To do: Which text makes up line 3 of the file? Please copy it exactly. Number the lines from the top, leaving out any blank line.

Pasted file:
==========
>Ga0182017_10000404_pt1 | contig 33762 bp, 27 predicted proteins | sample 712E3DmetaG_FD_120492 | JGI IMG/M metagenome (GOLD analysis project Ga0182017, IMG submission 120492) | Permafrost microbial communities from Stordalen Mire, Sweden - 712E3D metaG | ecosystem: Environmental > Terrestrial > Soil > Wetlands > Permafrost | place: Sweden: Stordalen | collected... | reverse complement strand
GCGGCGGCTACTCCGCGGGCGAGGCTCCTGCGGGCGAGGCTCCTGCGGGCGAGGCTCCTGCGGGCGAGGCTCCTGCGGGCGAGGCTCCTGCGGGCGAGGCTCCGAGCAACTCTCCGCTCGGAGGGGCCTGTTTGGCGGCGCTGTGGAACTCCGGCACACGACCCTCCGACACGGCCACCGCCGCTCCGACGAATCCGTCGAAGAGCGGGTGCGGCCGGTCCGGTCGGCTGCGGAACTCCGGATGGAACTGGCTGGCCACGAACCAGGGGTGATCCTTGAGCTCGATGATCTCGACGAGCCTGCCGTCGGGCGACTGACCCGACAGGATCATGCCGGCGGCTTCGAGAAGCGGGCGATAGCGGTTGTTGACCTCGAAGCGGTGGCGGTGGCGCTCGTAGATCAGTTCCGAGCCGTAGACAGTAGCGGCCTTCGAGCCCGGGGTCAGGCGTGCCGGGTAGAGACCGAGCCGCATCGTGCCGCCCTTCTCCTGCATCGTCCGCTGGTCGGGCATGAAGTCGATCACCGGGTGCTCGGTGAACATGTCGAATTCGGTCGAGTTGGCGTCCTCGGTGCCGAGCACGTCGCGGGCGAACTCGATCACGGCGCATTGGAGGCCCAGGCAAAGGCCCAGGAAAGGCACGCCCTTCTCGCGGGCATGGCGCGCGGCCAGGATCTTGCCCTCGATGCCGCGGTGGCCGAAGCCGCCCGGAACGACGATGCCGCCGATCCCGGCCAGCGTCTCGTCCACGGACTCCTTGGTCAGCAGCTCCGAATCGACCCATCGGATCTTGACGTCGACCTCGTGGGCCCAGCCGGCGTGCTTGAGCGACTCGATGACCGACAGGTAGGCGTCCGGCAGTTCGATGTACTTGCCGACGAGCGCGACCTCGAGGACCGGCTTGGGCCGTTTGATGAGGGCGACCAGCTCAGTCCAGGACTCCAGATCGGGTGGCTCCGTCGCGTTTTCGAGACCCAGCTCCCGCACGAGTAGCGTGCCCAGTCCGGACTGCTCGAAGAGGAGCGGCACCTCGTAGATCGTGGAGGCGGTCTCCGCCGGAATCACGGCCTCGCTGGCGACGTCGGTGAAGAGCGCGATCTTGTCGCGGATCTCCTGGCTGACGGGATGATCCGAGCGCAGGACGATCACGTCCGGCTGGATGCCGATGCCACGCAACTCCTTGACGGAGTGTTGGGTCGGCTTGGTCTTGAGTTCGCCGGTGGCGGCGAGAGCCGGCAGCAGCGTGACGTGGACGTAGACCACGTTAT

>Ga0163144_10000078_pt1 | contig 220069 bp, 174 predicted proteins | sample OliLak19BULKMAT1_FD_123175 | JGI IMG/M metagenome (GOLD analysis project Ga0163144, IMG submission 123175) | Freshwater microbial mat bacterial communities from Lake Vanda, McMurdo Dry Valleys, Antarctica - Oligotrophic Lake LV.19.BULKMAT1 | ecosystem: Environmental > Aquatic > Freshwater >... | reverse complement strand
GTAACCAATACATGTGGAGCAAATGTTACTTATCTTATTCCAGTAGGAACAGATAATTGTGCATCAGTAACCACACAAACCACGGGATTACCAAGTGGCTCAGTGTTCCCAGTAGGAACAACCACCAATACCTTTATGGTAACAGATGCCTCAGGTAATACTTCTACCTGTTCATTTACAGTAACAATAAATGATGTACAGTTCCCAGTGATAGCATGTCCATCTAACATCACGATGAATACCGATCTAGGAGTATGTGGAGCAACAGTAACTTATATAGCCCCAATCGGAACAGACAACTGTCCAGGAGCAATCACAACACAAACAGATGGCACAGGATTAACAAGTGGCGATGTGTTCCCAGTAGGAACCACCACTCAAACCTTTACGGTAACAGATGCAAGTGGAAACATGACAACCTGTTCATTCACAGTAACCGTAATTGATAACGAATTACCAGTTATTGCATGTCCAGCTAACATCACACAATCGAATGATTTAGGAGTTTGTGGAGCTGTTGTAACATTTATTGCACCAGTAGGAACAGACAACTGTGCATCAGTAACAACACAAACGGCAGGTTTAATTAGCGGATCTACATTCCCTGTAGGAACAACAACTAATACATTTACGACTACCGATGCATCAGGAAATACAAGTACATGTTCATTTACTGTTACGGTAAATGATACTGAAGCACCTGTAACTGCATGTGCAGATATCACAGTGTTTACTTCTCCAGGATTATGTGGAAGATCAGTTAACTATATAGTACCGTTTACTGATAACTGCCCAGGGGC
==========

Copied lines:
>Ga0163144_10000078_pt1 | contig 220069 bp, 174 predicted proteins | sample OliLak19BULKMAT1_FD_123175 | JGI IMG/M metagenome (GOLD analysis project Ga0163144, IMG submission 123175) | Freshwater microbial mat bacterial communities from Lake Vanda, McMurdo Dry Valleys, Antarctica - Oligotrophic Lake LV.19.BULKMAT1 | ecosystem: Environmental > Aquatic > Freshwater >... | reverse complement strand